Unfortunately it is also not as simple as selecting the best IACS ratings for the various materials
My current RCA plugs are silver plated copper and they outperform many solid silver connectors. So metals are not the whole story either.
I have found the best connector uses pure copper as the base material and silver for the plating and all my connectors on all my cables are created in this manner
Gold and Rhodium has a certain "image", but they both pale in comparison to a good silver plated copper connector when it comes to sound quality.
Just another opinion - Steve :-)
Great advice given.
My only add would be to mention a couple of brand names such as Vampire Wire that used direct gold plating over copper and their upper Xhadow line that used direct silver plating over copper. Unfortunately, Sound Connections (the parent company of Vampire) recently closed their doors and Partxconnexion purchased the remaining stock and the rights.
ETI Research also has some nice designs.
I was under the impression that silver plating directly on copper is not a good idea. Copper readily diffuses into silver and forms a copper/silver eutectic layer which negatively affects adhesion and electrical conductivity. Typically a copper surface is pretreated or a barrier/adhesion layer is deposited before the plating of silver.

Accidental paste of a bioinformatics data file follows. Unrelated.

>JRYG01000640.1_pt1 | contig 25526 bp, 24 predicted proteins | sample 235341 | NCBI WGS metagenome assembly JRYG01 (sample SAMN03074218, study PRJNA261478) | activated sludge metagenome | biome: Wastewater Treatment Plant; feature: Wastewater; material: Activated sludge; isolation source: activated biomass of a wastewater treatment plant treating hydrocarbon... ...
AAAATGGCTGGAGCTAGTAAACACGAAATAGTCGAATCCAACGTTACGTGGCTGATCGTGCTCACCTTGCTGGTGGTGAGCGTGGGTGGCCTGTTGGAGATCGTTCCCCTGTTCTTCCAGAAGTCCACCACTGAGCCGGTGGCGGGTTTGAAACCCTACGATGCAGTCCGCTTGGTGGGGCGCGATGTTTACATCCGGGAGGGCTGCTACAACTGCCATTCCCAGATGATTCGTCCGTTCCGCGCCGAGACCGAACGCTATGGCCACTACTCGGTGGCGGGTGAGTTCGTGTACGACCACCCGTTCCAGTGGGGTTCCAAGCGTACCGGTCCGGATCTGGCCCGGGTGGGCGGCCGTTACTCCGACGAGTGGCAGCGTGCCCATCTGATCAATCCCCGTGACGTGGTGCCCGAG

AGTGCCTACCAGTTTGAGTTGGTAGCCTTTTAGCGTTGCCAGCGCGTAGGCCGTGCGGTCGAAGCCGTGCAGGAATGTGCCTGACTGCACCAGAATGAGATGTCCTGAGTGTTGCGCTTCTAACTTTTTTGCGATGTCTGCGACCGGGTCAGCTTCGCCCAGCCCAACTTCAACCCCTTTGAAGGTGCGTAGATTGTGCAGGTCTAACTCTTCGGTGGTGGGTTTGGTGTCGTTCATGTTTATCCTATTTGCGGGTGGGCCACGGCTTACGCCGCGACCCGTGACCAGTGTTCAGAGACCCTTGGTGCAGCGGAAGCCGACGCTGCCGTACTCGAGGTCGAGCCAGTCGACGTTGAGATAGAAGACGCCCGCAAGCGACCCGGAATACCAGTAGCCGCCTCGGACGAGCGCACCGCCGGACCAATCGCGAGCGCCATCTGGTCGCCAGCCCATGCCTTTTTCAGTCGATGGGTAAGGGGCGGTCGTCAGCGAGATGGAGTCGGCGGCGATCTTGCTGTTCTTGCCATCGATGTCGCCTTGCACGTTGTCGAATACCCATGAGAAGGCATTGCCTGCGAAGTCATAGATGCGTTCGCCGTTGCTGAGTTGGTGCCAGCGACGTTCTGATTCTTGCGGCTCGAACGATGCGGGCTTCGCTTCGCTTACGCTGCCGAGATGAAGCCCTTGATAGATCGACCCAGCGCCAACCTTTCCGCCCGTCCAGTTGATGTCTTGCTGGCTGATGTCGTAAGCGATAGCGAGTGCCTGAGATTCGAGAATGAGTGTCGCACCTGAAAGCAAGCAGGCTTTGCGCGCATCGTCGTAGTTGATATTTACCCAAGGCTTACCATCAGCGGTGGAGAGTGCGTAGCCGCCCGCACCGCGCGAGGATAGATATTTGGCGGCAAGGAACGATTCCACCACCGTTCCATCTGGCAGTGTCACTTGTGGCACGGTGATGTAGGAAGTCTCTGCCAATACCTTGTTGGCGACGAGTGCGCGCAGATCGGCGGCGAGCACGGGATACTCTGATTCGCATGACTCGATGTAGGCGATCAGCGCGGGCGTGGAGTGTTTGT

Any amount of visible tarnish will reduce the surface conductivity of silver. A micron is a lot of tarnish. A micron of tarnish can reduce the surface conductivity of silver by as much as a factor of 1000.
@ljgerens - I do not know the science that goes into plating, but these guys seem to now about the Silver plating onto copper in the field of electronics
Silver Plating of Copper or Copper Alloys - Advanced Plating Technologies
They appear to confirm what you have said - almost to the letter
But they also state that for "pure copper"